Columbians Ahead of Their Time
 Warren Edward Buffett
Warren Edward Buffett "It's far better to buy a wonderful company at a fair price than a fair company at a wonderful price."

Warren Edward Buffett (1930- )
Business 1951

Considered the world's most successful investor, Warren Buffet has been dubbed the "Oracle of Omaha." With a net worth estimated at $30.5 billion by Forbes magazine, Buffet practices patience, investing for the long term. He typically buys what he considers to be undervalued companies, evaluating a company's capacity for growth based on its assets, but also such intangibles as the value of a consumer brand and the quality of its management. The basis of his fortune is Berkshire Hathaway, the struggling New Bedford, Mass. textile company he bought in 1957 and built into a huge holding conglomerate. Companies owned by Berkshire Hathaway include auto insurer GEICO, apparel maker Fruit of the Loom and Benjamin Moore Paints.

After graduating from the University of Nebraska in 1949, Buffett studied economics at Columbia Business School under the legendary Benjamin Graham. Along with his fellow finance professor David Dodd, Graham developed methods of identifying and buying securities priced well below their true value. Their approach came to be known as value investing, and their 1934 book Security Analysis remains the classic text on the subject. Buffet maintains that, next to his father, Graham was the most influential person in his life. Buffett worked for Graham's firm after graduation, and then started his own business when Graham retired.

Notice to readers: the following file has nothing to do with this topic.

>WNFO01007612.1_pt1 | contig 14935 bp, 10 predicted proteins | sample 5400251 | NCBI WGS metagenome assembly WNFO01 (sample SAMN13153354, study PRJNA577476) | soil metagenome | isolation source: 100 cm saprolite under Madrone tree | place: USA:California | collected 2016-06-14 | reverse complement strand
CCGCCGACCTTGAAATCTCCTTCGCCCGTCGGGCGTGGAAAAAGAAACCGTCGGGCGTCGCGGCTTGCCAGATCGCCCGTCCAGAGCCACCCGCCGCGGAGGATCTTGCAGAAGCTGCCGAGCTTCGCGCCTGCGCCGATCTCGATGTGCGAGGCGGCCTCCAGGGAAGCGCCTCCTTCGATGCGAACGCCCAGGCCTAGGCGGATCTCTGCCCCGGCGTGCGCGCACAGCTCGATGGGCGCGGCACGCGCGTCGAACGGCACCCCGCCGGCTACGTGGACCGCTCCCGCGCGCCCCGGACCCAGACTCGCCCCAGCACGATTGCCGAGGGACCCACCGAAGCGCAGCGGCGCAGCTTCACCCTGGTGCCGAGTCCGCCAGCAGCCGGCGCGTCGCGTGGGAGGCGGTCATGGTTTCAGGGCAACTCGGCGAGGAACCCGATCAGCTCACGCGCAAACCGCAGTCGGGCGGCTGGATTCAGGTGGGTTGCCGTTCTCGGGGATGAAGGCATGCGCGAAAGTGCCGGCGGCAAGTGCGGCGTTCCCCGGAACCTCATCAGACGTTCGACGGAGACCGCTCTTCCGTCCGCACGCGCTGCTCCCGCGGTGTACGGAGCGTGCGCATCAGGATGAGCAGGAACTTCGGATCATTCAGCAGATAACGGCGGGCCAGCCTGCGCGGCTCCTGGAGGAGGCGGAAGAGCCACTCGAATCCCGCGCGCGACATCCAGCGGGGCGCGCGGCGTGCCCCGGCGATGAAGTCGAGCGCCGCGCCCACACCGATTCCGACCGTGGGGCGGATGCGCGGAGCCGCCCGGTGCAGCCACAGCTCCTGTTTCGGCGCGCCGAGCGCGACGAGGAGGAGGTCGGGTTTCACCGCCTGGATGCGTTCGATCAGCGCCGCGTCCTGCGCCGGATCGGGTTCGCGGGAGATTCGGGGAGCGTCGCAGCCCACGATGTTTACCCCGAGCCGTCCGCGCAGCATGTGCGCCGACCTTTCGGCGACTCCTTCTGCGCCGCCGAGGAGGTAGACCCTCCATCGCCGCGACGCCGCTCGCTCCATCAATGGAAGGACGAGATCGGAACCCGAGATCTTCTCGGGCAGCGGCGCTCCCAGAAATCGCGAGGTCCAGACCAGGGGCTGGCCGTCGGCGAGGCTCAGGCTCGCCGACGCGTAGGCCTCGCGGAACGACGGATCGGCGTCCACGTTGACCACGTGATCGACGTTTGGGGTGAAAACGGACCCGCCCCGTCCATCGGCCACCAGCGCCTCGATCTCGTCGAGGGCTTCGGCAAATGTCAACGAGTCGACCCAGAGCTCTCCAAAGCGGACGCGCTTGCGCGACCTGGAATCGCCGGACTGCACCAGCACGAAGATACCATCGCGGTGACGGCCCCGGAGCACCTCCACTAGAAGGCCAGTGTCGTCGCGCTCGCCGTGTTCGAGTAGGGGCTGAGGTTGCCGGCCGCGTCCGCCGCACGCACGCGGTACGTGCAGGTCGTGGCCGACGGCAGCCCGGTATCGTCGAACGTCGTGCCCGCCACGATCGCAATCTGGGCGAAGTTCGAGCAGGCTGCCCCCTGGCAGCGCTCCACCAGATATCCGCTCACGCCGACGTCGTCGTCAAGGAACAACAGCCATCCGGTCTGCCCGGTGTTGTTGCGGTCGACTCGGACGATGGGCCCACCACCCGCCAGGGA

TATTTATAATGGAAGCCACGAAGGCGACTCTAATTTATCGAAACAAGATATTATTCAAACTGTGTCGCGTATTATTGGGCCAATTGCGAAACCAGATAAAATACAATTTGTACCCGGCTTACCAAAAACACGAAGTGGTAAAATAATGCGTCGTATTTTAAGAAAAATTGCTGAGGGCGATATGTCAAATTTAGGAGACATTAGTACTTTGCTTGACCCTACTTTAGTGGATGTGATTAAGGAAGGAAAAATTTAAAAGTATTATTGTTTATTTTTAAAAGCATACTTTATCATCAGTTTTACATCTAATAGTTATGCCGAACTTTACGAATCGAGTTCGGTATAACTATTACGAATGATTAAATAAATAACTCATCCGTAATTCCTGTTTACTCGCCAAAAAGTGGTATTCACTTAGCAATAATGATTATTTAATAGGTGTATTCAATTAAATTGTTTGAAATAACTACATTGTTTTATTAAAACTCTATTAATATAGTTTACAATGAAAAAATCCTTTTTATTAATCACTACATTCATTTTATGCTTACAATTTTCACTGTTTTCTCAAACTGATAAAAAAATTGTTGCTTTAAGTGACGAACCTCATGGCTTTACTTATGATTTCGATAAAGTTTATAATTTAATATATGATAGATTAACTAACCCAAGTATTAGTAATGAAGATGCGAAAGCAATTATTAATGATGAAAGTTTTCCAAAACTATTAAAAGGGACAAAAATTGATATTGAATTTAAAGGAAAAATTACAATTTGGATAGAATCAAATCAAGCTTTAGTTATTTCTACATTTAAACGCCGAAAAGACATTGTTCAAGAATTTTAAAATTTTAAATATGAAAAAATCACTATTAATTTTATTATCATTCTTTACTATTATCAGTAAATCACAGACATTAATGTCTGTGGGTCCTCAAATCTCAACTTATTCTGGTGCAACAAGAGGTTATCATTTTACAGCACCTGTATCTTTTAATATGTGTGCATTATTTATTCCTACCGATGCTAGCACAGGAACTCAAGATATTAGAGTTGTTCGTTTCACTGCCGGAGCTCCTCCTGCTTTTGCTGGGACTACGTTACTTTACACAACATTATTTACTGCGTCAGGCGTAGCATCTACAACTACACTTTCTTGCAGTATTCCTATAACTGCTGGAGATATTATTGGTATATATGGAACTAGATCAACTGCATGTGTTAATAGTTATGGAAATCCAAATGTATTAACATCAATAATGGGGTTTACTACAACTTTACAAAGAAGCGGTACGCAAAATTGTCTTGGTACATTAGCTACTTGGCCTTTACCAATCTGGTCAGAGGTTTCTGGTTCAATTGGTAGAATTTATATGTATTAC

Thanks to Bruce C. Greenwald, Robert Heilbrunn Professor of Finance and Asset Management, and Director of the Heilbrunn Center for Graham and Dodd Investing, for his assistance with this profile.

Read more about Buffett in the Columbia Encyclopedia.


The Heilbrunn Center for Graham & Dodd Investing

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